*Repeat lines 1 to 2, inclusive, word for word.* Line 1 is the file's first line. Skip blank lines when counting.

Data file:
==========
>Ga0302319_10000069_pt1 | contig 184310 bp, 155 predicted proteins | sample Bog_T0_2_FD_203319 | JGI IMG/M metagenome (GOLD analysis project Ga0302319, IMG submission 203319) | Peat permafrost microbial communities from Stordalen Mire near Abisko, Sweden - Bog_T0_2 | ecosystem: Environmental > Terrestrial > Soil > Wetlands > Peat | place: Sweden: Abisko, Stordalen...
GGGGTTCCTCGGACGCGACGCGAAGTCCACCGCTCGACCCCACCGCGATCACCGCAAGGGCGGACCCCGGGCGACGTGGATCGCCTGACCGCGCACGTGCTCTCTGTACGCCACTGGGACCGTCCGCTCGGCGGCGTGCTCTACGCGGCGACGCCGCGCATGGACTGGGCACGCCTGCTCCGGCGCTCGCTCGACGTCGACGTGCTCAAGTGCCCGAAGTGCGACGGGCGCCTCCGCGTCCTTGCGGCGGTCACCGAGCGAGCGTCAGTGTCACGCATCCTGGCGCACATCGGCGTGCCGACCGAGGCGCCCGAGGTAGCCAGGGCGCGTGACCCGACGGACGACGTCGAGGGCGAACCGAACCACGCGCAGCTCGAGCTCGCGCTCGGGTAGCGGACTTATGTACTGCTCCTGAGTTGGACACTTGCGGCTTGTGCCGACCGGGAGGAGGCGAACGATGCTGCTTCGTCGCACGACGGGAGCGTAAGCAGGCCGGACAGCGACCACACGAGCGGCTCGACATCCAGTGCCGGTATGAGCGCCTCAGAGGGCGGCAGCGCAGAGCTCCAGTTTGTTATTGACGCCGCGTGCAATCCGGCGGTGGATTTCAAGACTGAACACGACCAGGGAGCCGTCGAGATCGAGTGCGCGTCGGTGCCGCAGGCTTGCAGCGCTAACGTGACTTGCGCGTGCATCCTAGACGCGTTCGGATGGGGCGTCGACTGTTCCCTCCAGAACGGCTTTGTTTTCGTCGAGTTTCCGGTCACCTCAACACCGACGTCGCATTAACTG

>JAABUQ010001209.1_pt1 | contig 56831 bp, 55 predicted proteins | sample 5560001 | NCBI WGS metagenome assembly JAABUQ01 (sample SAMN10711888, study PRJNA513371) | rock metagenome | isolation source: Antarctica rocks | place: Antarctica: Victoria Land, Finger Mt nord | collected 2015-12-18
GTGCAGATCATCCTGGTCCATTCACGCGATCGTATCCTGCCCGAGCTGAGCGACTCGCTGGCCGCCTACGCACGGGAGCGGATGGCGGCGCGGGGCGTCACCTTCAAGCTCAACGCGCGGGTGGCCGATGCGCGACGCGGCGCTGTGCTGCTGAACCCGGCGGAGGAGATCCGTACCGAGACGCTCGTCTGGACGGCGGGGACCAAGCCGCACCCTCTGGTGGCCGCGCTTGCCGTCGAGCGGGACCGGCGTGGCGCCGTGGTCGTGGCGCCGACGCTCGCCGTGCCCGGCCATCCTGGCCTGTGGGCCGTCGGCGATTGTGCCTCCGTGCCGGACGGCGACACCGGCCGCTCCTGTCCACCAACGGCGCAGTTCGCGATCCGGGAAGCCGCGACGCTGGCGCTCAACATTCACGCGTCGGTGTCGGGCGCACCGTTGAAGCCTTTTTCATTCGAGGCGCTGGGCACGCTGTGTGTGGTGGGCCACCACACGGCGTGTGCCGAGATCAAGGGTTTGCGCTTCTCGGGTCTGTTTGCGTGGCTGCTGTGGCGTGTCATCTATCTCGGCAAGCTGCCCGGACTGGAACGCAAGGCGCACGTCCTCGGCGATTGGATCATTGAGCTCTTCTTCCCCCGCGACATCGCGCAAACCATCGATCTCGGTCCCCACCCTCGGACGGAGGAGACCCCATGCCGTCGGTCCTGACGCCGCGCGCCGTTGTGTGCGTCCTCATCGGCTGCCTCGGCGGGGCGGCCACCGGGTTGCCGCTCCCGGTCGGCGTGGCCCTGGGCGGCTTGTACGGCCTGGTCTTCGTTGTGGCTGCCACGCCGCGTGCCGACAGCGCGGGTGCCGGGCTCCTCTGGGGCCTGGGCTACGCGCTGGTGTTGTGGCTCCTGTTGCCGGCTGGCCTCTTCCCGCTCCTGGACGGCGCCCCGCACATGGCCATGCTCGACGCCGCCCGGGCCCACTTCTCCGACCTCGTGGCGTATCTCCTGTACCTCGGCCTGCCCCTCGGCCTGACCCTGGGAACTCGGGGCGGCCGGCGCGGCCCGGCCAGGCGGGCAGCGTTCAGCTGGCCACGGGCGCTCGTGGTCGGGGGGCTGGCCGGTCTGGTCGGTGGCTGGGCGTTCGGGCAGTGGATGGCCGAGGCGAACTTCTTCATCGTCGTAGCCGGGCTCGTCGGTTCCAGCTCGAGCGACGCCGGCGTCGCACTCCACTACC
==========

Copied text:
>Ga0302319_10000069_pt1 | contig 184310 bp, 155 predicted proteins | sample Bog_T0_2_FD_203319 | JGI IMG/M metagenome (GOLD analysis project Ga0302319, IMG submission 203319) | Peat permafrost microbial communities from Stordalen Mire near Abisko, Sweden - Bog_T0_2 | ecosystem: Environmental > Terrestrial > Soil > Wetlands > Peat | place: Sweden: Abisko, Stordalen...
GGGGTTCCTCGGACGCGACGCGAAGTCCACCGCTCGACCCCACCGCGATCACCGCAAGGGCGGACCCCGGGCGACGTGGATCGCCTGACCGCGCACGTGCTCTCTGTACGCCACTGGGACCGTCCGCTCGGCGGCGTGCTCTACGCGGCGACGCCGCGCATGGACTGGGCACGCCTGCTCCGGCGCTCGCTCGACGTCGACGTGCTCAAGTGCCCGAAGTGCGACGGGCGCCTCCGCGTCCTTGCGGCGGTCACCGAGCGAGCGTCAGTGTCACGCATCCTGGCGCACATCGGCGTGCCGACCGAGGCGCCCGAGGTAGCCAGGGCGCGTGACCCGACGGACGACGTCGAGGGCGAACCGAACCACGCGCAGCTCGAGCTCGCGCTCGGGTAGCGGACTTATGTACTGCTCCTGAGTTGGACACTTGCGGCTTGTGCCGACCGGGAGGAGGCGAACGATGCTGCTTCGTCGCACGACGGGAGCGTAAGCAGGCCGGACAGCGACCACACGAGCGGCTCGACATCCAGTGCCGGTATGAGCGCCTCAGAGGGCGGCAGCGCAGAGCTCCAGTTTGTTATTGACGCCGCGTGCAATCCGGCGGTGGATTTCAAGACTGAACACGACCAGGGAGCCGTCGAGATCGAGTGCGCGTCGGTGCCGCAGGCTTGCAGCGCTAACGTGACTTGCGCGTGCATCCTAGACGCGTTCGGATGGGGCGTCGACTGTTCCCTCCAGAACGGCTTTGTTTTCGTCGAGTTTCCGGTCACCTCAACACCGACGTCGCATTAACTG